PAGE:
While Keurig is surely hoping there will come a day when its failed KOLD soda-making machine is but a misty, sparkling memory, it’s not the first company to reach for the stars, to fly too close to the sun, to try to capture lightning in a bottle… and fail utterly and completely, thereby forever securing a spot in the brand failure hall of fame, never to be forgotten. [More]
Giving your child a pouch of baby food can make for a convenient and less messy dinner. But you know what might make that dinner a little bit less delicious? Coming down with an upset stomach and then finding out what’s inside that pouch is spoiled. For that reason, Gerber announced the recall of select Organic pouch products. [More]
Parents typically choose baby food based on the idea that it’s nutritious and good for their child. So it makes sense that consumers might look for formulas that can prevent illness or even allergies. But those claims aren’t always truthful according to the Federal Trade Commission, which is suing Gerber Products Co. for falsely advertising its Good Start Gentle. [More]
What do you call a garment for infants and toddlers that’s a body suit with snaps at the crotch for easy diaper-changing? A “onesie”? No, no, gentle consumer, that’s not the case. Gerber (the baby stuff company, not the knife company) holds the trademark for the word “onesie.” [More]
Usually, when we mention the blade company Gerber here, it’s in the context of a recall of one of their products. That makes sense, because really bad things can happen if a knife that you depend on to perform knife-y tasks breaks, shatters, fails, or cuts through its own sheath. Reader Lee wrote in to tell us how pleased he was with the action the company took when one of their knives broke. [More]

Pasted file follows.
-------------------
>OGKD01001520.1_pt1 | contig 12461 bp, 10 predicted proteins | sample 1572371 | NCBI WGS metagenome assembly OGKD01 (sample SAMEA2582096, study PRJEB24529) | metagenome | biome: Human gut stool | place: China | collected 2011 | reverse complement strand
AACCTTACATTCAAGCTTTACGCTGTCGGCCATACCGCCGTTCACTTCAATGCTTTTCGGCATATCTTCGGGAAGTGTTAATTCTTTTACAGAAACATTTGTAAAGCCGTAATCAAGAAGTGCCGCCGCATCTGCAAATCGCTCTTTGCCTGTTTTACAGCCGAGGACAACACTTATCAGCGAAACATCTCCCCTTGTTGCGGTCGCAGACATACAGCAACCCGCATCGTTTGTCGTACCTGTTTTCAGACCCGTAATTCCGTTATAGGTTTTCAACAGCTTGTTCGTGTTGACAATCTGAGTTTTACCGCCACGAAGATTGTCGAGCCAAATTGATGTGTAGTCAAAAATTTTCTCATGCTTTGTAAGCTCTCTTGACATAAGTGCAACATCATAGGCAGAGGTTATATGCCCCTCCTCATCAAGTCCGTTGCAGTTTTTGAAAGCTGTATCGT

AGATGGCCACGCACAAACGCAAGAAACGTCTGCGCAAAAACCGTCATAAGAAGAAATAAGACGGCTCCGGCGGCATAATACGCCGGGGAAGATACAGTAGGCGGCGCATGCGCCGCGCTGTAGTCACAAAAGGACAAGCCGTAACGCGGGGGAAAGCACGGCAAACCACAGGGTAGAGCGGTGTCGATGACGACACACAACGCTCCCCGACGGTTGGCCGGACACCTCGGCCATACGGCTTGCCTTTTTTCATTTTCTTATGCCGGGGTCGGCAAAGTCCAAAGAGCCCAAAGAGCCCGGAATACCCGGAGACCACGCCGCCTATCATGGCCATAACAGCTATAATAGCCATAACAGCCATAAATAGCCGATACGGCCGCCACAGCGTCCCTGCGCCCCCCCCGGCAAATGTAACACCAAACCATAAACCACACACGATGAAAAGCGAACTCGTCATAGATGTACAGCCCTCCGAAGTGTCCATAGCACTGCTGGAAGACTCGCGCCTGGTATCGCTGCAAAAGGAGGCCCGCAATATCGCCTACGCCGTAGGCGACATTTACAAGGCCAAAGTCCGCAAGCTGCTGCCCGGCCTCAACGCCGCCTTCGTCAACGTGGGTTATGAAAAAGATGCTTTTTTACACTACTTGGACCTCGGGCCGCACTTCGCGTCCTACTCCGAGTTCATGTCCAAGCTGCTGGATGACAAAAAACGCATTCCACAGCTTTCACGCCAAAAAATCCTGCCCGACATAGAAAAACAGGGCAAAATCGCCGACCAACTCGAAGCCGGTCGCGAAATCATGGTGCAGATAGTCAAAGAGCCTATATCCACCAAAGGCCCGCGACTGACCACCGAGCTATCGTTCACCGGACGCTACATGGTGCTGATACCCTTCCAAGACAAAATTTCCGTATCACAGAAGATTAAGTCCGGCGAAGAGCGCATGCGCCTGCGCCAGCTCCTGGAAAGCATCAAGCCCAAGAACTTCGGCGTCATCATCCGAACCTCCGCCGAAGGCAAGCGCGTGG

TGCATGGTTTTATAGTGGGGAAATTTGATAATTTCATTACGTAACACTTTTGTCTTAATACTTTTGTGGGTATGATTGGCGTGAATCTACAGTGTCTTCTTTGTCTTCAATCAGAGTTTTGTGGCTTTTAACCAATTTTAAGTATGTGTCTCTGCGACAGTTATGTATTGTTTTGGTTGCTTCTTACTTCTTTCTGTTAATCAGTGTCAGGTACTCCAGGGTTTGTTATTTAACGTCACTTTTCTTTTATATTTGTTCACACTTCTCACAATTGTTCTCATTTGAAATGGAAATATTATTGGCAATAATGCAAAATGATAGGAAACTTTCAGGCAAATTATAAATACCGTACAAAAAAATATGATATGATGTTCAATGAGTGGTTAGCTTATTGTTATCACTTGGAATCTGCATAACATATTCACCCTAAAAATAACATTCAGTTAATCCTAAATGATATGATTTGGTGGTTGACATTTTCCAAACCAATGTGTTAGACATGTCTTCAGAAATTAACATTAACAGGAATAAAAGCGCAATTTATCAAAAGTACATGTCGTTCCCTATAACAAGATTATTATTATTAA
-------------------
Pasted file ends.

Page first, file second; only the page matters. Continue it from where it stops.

Normally when anyone mentions the word bacon, our ears and tummies perk up like it’s meat Christmas. But cooking bacon in a toaster with some kind of foil and absorbent pad situation? No thank you, not for a kazillion dollars. Throughout food history there have inevitably been food flops, and Reddi-Bacon is just one of those destined to go down as a bona fide grody idea. [More]
It can be hard to turn your nose up at anything that’s offered for free. But are hospitals doing more harm than good when they give out free samples of brand-name baby formula to mothers of newborn babies? [More]
The CPSC has issued a warning about Carter’s “tagless” clothes causing rashes. The warning was made on Oct 24, Consumerist first told you about it on September 5th. Carter’s tagless clothes’ claim to fame is that instead of an irritating flappy label, they use a flat label embedded in these clothes. It’s this very label that’s causing the rashes. The warning only applies to the Carter’s Fall 2007 line which has a raised surface with a solid, instead of a stenciled, background.
Parents are complaining online that Carter’s line of “tagless” baby clothes could be responsible for causing rashes and sores on babies. Instead of a traditional tag on the inside back of the shirt, a “tagless” has a solid silk-screen flat label. Carter’s is said to be aware of the problem and that it’s limited to their Fall 2007 line of tagless infant clothing. One blogger described the effect the shirt had on her daughter, writing, “Her back will turn very red and start oozing right where the tag (stamp) is in the back, the rash will appear as the exact size and shape of the stamp. The redness will then spread out from there.” Googling “carters tagless” reveals a number of parents complaining about the same issue. I smell class action lawsuit.
Police have arrested Anton Dunn, a 42-year-old New Yorker who uploaded videos to YouTube and other sites in which he wears a black mask and calls himself “Trashman.” In the videos, Mr. Trashman announces that he’s managed to poison “millions of bottles of baby food” with cyanide. Gerber, the company he names in his threats, says it’s found no evidence that any food has been tampered with.
475,000 affected 8 ounce cereal boxes were sold nationwide. Any organic rice with UPC codes 15000 and 12504, or organic oatmeal with the UPC codes 15000 and 12502 are part of the recall; the UPC codes are on the bottom right side of the boxes. Customers can return the cereals and receive a refund by calling Gerber at (800) 443-7237 or (231) 928-3000.